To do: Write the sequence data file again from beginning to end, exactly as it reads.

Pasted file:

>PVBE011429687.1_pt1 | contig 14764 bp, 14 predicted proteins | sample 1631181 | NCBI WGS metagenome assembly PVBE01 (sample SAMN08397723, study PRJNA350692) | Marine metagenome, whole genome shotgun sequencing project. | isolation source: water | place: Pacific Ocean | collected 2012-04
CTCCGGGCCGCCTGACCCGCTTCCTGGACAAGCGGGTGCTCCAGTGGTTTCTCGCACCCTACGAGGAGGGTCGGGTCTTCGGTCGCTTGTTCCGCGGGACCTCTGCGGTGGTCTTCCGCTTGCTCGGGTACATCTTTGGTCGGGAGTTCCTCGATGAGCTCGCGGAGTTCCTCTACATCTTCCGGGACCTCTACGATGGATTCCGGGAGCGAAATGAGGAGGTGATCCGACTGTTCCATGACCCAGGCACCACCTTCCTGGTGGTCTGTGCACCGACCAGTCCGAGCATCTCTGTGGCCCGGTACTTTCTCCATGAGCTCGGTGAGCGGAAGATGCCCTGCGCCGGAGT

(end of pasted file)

>PVBE011429687.1_pt1 | contig 14764 bp, 14 predicted proteins | sample 1631181 | NCBI WGS metagenome assembly PVBE01 (sample SAMN08397723, study PRJNA350692) | Marine metagenome, whole genome shotgun sequencing project. | isolation source: water | place: Pacific Ocean | collected 2012-04
CTCCGGGCCGCCTGACCCGCTTCCTGGACAAGCGGGTGCTCCAGTGGTTTCTCGCACCCTACGAGGAGGGTCGGGTCTTCGGTCGCTTGTTCCGCGGGACCTCTGCGGTGGTCTTCCGCTTGCTCGGGTACATCTTTGGTCGGGAGTTCCTCGATGAGCTCGCGGAGTTCCTCTACATCTTCCGGGACCTCTACGATGGATTCCGGGAGCGAAATGAGGAGGTGATCCGACTGTTCCATGACCCAGGCACCACCTTCCTGGTGGTCTGTGCACCGACCAGTCCGAGCATCTCTGTGGCCCGGTACTTTCTCCATGAGCTCGGTGAGCGGAAGATGCCCTGCGCCGGAGT